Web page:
It got even busier last week and even more emotional.
Prayers for Lou’s family and friends after a glorious funeral and purvey. She would have loved it!
Prayers for Helen as she prepares to go into hospital. A wonderful warm woman, much loved by all who know her. Let us pray that all shall be well.
The Children’s Mission day on Fair Trade was a resounding success. Not as many kids as we would have hoped for but it all worked out well in the end. The church looks resplendent with palm trees, spices, bananas and chocolate. We even got some folk to dress up on Sunday in costumes from around the world. And you’ll never believe it but I taught and sang the Peruvian Gloria. Yes, I sang! On my own! And nobody left. A miracle!
Then last night was our Healing Service for St Lukestide. Not a great turn out but the Holy Spirit was there for sure. An emotional evening.
Off now to the Borders for a couple of days R&R.
Diocesan Synod today. It is good to meet in a place which allows you to see who is there. Most places you sit in rows and can only see the backs of peoples’ heads, but this place is sort of horseshoe shaped so you can see everyone’s face. Also interesting to see who shows up in the morning, signs in for attendance, and then slips out 15 minutes later, never to be seen again!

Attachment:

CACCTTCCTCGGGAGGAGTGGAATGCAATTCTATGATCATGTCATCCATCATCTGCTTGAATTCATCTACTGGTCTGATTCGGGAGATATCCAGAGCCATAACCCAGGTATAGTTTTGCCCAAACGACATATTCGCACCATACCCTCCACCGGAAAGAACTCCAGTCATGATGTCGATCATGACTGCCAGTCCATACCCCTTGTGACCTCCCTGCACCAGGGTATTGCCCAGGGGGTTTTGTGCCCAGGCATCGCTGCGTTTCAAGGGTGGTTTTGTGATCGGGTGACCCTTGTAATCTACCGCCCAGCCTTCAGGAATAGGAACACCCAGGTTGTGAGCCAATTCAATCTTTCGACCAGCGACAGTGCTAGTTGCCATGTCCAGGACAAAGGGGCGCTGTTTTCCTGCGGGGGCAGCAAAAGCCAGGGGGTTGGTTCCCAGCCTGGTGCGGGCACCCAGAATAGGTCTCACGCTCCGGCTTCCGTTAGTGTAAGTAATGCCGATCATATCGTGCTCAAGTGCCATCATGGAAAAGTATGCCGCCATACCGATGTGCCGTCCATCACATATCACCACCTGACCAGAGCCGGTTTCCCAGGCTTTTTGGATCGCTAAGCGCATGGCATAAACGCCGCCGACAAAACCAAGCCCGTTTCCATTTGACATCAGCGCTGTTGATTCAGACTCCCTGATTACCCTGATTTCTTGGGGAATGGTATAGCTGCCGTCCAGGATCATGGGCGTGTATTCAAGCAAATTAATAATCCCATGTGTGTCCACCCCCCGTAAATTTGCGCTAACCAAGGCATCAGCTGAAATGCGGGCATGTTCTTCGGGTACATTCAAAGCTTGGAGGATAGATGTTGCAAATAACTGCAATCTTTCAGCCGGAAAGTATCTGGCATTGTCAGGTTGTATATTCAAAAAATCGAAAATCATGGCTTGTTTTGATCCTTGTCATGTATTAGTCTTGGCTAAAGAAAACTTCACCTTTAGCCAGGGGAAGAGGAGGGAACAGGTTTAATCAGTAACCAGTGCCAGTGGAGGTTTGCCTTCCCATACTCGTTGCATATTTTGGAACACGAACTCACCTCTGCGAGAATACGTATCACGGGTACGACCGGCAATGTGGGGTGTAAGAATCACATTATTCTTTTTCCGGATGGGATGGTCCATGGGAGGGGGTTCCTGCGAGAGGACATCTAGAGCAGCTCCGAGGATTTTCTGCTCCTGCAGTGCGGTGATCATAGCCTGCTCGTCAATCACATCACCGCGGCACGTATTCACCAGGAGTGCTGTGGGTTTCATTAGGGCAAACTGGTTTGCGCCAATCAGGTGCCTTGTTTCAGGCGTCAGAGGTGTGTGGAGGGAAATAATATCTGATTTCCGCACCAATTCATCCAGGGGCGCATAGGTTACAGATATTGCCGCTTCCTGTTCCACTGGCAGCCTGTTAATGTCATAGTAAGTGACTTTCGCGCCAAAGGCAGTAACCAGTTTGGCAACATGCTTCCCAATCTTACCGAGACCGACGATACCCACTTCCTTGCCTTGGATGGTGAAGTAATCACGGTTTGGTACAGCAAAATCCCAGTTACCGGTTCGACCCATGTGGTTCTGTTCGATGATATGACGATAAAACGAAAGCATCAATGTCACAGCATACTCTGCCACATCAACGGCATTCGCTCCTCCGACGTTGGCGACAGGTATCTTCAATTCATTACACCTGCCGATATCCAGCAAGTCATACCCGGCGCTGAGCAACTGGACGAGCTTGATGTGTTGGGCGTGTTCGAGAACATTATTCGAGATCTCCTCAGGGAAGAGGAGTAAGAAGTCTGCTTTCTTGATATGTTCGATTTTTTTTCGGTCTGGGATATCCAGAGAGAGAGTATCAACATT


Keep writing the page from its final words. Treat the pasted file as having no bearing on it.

If you’re interested we discussed becoming a Fair Trade diocese; where our Quota goes and why we pay so much; the new baptismal rite (which could be revised a million more times by the sound of it so don’t print a lot of copies yet); stewardship and how to stop the Province taking it away from us in Quota; revision of a few Canons and an attempt at getting the 1929 Prayer Book back in vogue (the motion was defeated) and that was about it really.
The afternoon’s comments were more brief but that may have had something to do with the Rugby International.
Oh, what a dilemma! Nestlé is the most boycotted company in this country (and elsewhere) because of their unethical practices in developing countries. As recently as May this year they were sending out calendars to health care workers in the Middle East giving recommendations on when to start babies on solid food (ie Nestlé products). “Is he lifting up his head and neck? Your baby’s ready for his gentle first food.”
So now I hear on the radio today they Nestlé are about to launch a fair trade instant coffee which I think will bear the name of Nescafé. This used to be my preferred brand until I heard, almost 20 years ago, what they were doing in India to encourage women to use formula milk instead of breastfeeding. I boycotted all their products then and have continued to keep up to date via the website http://www.infactcanada.ca/NestleBoycott.htm
And it has not been easy, let me tell you. No Kit Kats and no After Eights and no Smarties (and those tubes were so handy for fundraising purposes). But I have stood firm and encouraged my little flock to do the same.
The FairTrade organisation said this morning that people should know that it is only this new coffee which is fairly traded, and that they hope the company will look at other areas in the near future. And they will monitor it closely. A spokesperson from Nestlé said they would, but in a sort of non-committal way.
So my dilemma is this? Should we buy this coffee to encourage them? Can we eat Kit Kats once more? Can we use Smartie tubes for collecting pound coins at Advent and Lent, or should we continue to stockpile those lovely purple containers from Cadbury mini eggs at Easter? There is nothing on the boycott site about this new development.